I attended an event the other night, at the beginning of which each of us was asked what was currently on our minds. As I knew I would be writing this blog post soon, I said that I would like to get peoples' opinions on what makes a good listener. I was hoping for a long list of proven qualities to share here, and had my pen and paper ready to take notes.
We went around in a circle, and other people were stating what was on their minds, including the horribly othering ideas that the current Government of Ontario is tossing around, or how you could make good ideas at work spread faster.
About five people down from me, a lady in her fifties that I had never met before turned to me:
"Your question actually relates to what has been on my mind tonight. I just returned from a visit with my 92 year old mother, who is an excellent listener. She is the best listener I ever met. Every time I see her, she reminds me that she's there for me, and while she might not be able to do many other things anymore, she's here to listen. She says: You go ahead and talk, I'll be your container. She is also genuinely curious. Sometimes I feel bad for unloading all my thoughts on her, but she keeps reconfirming that listening to my story is what she can do to help."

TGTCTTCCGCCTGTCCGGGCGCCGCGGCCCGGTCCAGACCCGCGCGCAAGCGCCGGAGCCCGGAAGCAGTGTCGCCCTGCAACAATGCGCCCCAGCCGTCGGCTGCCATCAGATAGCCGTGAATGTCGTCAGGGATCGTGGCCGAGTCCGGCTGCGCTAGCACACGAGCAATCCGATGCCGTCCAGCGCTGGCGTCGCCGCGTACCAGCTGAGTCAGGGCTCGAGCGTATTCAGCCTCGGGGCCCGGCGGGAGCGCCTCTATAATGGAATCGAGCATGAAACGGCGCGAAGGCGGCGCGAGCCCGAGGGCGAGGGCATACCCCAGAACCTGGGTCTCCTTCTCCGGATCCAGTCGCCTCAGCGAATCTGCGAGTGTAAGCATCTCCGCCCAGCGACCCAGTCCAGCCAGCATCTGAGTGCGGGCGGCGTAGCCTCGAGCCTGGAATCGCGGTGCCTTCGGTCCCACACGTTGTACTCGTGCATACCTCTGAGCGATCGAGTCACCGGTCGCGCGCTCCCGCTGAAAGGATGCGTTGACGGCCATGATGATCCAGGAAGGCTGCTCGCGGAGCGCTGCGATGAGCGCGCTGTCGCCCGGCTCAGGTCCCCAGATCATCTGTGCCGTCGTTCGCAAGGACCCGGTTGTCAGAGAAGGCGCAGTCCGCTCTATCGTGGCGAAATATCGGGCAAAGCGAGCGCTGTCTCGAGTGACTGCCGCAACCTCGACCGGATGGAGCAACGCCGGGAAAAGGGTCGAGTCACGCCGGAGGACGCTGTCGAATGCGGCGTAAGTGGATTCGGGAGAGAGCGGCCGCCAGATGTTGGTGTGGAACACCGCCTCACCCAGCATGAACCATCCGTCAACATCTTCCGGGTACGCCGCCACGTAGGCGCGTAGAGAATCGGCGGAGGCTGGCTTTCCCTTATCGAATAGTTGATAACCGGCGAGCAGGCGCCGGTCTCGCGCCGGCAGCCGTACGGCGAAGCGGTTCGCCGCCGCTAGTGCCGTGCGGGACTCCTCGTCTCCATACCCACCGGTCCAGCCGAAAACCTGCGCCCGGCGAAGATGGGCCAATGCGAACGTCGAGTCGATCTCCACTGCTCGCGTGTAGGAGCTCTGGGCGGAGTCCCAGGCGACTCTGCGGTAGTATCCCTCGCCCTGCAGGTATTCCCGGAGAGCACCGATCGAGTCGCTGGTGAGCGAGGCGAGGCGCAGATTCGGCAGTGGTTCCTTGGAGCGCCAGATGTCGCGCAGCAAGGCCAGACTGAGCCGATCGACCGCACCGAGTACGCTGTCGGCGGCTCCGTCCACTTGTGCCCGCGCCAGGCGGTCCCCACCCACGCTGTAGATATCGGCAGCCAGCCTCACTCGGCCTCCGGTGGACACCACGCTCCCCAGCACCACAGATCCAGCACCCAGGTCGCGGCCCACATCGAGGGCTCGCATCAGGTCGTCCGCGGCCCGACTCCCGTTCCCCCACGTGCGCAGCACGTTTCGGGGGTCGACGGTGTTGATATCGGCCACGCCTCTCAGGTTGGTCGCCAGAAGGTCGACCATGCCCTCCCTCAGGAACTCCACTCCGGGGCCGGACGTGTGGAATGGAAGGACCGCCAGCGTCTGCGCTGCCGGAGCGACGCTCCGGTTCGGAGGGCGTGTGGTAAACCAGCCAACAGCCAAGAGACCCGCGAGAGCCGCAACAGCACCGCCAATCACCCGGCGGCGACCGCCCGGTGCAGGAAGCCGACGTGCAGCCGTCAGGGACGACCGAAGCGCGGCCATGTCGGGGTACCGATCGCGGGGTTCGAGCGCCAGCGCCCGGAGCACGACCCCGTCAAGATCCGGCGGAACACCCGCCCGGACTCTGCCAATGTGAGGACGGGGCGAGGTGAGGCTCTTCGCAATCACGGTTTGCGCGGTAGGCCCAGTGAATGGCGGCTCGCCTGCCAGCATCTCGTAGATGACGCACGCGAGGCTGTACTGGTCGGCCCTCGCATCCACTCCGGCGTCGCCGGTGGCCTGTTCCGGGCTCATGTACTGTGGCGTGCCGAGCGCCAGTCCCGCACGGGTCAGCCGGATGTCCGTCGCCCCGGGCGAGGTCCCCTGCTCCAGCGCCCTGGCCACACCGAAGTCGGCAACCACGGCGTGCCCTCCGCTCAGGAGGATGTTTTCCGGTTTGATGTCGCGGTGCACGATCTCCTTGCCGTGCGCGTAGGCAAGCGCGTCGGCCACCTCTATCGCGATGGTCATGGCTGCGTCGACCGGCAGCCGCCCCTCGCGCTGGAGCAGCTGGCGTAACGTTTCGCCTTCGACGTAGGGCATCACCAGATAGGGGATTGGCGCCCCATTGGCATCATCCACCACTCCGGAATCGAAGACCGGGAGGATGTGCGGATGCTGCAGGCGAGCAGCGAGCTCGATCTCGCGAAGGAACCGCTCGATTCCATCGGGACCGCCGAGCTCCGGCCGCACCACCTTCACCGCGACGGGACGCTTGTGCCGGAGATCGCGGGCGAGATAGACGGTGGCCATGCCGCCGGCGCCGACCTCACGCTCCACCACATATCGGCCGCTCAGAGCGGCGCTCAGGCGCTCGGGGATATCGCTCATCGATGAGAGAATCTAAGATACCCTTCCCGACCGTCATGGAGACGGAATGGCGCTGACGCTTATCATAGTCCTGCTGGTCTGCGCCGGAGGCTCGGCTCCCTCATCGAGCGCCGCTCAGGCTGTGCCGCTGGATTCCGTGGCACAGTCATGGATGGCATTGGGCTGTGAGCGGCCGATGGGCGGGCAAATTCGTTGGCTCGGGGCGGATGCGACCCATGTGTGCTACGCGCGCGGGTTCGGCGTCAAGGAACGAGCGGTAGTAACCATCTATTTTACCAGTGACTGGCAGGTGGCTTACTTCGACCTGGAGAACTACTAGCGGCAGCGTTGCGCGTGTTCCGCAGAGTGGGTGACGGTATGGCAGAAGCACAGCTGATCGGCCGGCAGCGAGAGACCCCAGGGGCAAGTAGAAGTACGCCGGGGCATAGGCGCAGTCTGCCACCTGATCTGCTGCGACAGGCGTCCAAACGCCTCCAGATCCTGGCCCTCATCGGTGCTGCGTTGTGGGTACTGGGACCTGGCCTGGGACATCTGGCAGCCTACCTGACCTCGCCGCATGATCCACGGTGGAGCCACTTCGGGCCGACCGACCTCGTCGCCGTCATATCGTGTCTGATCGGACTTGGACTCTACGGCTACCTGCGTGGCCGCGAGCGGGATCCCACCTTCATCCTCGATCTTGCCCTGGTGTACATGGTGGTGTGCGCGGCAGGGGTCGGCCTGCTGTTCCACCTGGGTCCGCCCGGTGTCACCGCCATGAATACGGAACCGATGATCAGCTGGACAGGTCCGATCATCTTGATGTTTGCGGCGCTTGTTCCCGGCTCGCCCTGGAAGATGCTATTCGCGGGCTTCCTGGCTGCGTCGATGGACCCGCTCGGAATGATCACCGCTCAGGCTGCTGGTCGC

It was a very touching story, and we thanked her profoundly for sharing it with us.
I knew I had learned what I needed to know:
The two key takeaway lessons for people who want to make sure they're perceived as good listener are
(1) deep curiosity about what makes the other person tick and
(2) an explicit invitation to share in a setting that makes the other person feel accepted and comfortable.
As a listener, when you can provide those two things, you are golden.
From personal and professional experience, I can say that developing effective listening skills takes a lot of time and practice, so keep at it - it will change your conversations for the better for the sure. :)
If this article sparked your interest, you can find more detailed, step-by-step instructions on how to be a good listener over at WikiHow.